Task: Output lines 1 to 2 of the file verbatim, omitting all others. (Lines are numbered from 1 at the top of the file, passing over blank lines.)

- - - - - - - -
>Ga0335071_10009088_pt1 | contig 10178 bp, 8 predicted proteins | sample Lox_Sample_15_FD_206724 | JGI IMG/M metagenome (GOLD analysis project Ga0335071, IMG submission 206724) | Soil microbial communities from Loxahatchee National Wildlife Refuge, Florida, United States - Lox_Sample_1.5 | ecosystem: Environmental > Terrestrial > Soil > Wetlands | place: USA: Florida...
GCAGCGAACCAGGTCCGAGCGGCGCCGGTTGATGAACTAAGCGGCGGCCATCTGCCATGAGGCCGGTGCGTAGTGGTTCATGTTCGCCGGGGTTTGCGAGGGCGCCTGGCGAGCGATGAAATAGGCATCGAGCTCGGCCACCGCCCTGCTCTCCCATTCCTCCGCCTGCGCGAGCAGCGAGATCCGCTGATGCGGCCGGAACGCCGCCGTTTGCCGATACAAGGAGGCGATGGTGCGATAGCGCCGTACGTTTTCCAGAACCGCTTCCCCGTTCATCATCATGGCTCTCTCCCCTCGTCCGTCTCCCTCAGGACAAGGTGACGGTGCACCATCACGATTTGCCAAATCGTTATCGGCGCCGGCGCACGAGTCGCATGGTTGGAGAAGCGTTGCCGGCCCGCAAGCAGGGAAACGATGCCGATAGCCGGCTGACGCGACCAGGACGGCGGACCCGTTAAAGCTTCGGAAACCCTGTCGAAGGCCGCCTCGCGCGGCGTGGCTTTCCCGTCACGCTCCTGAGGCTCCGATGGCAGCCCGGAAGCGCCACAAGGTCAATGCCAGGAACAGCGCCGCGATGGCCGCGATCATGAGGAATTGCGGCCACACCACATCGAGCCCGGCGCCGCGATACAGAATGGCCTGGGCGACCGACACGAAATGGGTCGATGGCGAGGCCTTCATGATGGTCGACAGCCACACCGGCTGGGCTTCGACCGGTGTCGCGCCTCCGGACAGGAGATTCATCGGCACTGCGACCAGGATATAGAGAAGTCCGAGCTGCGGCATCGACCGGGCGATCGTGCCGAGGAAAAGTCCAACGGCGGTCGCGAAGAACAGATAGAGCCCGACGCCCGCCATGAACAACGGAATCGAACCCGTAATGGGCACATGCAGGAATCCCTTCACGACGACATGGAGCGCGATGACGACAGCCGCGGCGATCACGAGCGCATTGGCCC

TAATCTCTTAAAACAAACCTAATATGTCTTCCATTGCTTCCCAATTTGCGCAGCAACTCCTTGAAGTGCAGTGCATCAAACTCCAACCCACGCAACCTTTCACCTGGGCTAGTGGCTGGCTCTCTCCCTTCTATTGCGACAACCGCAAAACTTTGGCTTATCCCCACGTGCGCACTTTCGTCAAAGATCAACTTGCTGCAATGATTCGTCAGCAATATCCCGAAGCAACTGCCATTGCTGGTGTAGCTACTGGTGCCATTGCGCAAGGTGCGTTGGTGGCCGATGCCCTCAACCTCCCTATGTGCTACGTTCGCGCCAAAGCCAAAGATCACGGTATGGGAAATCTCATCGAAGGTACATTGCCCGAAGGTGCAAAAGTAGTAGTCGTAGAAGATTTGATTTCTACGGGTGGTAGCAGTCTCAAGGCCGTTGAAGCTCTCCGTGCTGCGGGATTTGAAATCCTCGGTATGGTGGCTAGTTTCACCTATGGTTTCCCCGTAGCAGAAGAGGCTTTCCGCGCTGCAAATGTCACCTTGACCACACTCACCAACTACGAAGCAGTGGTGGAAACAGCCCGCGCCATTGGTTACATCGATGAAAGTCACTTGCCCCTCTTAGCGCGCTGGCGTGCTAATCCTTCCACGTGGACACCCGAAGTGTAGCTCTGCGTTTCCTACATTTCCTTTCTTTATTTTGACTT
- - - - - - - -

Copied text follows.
>Ga0335071_10009088_pt1 | contig 10178 bp, 8 predicted proteins | sample Lox_Sample_15_FD_206724 | JGI IMG/M metagenome (GOLD analysis project Ga0335071, IMG submission 206724) | Soil microbial communities from Loxahatchee National Wildlife Refuge, Florida, United States - Lox_Sample_1.5 | ecosystem: Environmental > Terrestrial > Soil > Wetlands | place: USA: Florida...
GCAGCGAACCAGGTCCGAGCGGCGCCGGTTGATGAACTAAGCGGCGGCCATCTGCCATGAGGCCGGTGCGTAGTGGTTCATGTTCGCCGGGGTTTGCGAGGGCGCCTGGCGAGCGATGAAATAGGCATCGAGCTCGGCCACCGCCCTGCTCTCCCATTCCTCCGCCTGCGCGAGCAGCGAGATCCGCTGATGCGGCCGGAACGCCGCCGTTTGCCGATACAAGGAGGCGATGGTGCGATAGCGCCGTACGTTTTCCAGAACCGCTTCCCCGTTCATCATCATGGCTCTCTCCCCTCGTCCGTCTCCCTCAGGACAAGGTGACGGTGCACCATCACGATTTGCCAAATCGTTATCGGCGCCGGCGCACGAGTCGCATGGTTGGAGAAGCGTTGCCGGCCCGCAAGCAGGGAAACGATGCCGATAGCCGGCTGACGCGACCAGGACGGCGGACCCGTTAAAGCTTCGGAAACCCTGTCGAAGGCCGCCTCGCGCGGCGTGGCTTTCCCGTCACGCTCCTGAGGCTCCGATGGCAGCCCGGAAGCGCCACAAGGTCAATGCCAGGAACAGCGCCGCGATGGCCGCGATCATGAGGAATTGCGGCCACACCACATCGAGCCCGGCGCCGCGATACAGAATGGCCTGGGCGACCGACACGAAATGGGTCGATGGCGAGGCCTTCATGATGGTCGACAGCCACACCGGCTGGGCTTCGACCGGTGTCGCGCCTCCGGACAGGAGATTCATCGGCACTGCGACCAGGATATAGAGAAGTCCGAGCTGCGGCATCGACCGGGCGATCGTGCCGAGGAAAAGTCCAACGGCGGTCGCGAAGAACAGATAGAGCCCGACGCCCGCCATGAACAACGGAATCGAACCCGTAATGGGCACATGCAGGAATCCCTTCACGACGACATGGAGCGCGATGACGACAGCCGCGGCGATCACGAGCGCATTGGCCC